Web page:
By Stephen R. Davis

The programmer can break a single program into separate source files generally known as modules. These modules are compiled into machine code by the C++ compiler separately and then combined during the build process to generate a single program.

These modules are also known by compiler geeks as C++ translation units. The process of combining separately compiled modules into a single program is called linking.

Breaking programs into smaller, more manageable pieces has several advantages. First, breaking a program into smaller modules reduces the compile time. Very large programs can take quite a while.

In addition, recompiling all of the source code in the project just because one or two lines change is extremely wasteful. It’s much better to recompile just the module containing the change and then relink it into all of the unchanged modules to create a new executable with the change. (Compiling usually takes longer than linking.)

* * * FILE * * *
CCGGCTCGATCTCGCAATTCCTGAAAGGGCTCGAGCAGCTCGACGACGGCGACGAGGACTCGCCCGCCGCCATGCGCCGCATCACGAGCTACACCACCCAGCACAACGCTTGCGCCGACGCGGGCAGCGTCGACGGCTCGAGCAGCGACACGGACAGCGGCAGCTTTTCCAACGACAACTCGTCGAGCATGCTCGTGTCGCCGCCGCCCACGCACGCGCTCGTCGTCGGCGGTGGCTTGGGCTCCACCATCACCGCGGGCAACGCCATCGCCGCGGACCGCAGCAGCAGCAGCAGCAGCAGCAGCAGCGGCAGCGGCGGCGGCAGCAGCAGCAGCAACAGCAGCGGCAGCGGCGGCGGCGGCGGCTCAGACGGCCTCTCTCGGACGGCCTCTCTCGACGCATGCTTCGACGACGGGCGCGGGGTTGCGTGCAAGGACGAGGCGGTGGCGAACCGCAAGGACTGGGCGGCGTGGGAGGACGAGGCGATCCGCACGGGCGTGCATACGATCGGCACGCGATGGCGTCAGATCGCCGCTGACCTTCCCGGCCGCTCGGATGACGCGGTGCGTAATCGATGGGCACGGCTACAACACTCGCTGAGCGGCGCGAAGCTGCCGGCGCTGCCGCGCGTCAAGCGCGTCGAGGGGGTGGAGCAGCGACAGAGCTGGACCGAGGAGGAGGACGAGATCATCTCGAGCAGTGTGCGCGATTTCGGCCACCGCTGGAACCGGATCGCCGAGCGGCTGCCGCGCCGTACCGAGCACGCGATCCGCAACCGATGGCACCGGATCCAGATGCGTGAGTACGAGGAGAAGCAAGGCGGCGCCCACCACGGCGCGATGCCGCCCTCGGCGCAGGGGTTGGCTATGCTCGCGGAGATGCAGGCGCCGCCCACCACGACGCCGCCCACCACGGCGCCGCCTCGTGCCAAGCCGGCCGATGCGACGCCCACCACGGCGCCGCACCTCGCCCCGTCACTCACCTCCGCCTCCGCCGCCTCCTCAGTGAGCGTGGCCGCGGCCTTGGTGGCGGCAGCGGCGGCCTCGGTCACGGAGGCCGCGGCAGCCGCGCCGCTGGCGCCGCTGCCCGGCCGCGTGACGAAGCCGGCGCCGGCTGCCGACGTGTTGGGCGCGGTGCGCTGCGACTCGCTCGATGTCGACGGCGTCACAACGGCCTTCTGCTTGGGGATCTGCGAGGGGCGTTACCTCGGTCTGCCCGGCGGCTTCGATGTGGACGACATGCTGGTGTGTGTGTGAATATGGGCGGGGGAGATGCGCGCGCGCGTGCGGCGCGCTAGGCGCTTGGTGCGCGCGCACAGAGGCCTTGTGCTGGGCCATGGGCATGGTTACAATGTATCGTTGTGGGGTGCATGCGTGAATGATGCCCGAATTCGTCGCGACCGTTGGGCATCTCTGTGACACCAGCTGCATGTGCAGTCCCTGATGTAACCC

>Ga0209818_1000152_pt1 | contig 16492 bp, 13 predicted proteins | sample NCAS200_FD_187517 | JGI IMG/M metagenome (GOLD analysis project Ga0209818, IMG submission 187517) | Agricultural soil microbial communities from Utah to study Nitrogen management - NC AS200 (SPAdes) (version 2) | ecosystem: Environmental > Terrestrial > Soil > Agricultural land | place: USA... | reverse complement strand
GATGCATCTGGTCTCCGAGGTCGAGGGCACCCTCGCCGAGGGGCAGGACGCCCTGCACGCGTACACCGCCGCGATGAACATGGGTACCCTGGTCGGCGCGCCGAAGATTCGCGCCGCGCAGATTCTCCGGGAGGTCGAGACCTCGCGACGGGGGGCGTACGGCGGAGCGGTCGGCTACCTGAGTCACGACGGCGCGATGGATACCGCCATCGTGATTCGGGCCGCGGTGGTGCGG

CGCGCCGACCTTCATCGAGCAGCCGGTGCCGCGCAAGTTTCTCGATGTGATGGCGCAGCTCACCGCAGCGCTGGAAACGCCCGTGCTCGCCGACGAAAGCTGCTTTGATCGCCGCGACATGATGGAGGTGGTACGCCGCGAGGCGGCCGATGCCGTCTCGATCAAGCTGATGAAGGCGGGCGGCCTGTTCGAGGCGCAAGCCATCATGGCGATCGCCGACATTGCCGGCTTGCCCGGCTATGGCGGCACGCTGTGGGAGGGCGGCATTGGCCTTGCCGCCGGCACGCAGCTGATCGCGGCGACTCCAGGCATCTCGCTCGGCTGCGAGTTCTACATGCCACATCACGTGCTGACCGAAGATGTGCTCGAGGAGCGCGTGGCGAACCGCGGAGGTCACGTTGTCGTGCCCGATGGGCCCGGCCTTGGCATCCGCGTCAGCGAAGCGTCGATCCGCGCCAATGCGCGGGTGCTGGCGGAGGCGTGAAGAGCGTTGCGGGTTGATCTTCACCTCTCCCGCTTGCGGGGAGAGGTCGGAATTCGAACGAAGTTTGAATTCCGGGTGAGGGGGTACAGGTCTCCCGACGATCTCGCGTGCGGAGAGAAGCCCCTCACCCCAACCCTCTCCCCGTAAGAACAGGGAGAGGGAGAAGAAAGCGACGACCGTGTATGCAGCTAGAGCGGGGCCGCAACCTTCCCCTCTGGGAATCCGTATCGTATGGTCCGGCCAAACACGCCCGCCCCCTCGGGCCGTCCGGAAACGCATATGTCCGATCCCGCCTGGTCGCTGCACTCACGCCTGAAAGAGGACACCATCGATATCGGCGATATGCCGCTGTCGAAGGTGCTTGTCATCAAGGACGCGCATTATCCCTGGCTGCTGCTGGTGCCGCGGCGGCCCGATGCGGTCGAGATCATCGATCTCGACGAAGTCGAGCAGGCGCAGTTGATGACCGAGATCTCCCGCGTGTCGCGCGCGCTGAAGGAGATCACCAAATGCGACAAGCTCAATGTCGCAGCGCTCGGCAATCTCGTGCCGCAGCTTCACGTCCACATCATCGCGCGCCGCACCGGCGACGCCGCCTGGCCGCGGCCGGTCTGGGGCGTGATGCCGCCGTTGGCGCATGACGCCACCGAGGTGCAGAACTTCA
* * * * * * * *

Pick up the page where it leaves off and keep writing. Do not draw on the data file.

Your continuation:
Second, it’s easier to comprehend — therefore, easier to write, test and debug — a program that consists of a number of well-thought-out but quasi-independent modules, each of which represents a logical grouping of functions. A large, single source module full of all the functions that a program might use quickly becomes hard to keep straight.

Third is the much-vaunted specter of reuse. A module full of reusable functions that can be linked into future programs is easier to document and maintain. A change in the module to fix some bug is quickly incorporated into other executables that use that module.

Finally, there’s the issue of working together as a team. Two programmers can’t work on the same module (at least not very well). An easier approach is to assign one set of functions contained in one module to one programmer while assigning a different set of functions in a different module to a second programmer. The modules can be linked together when ready for testing.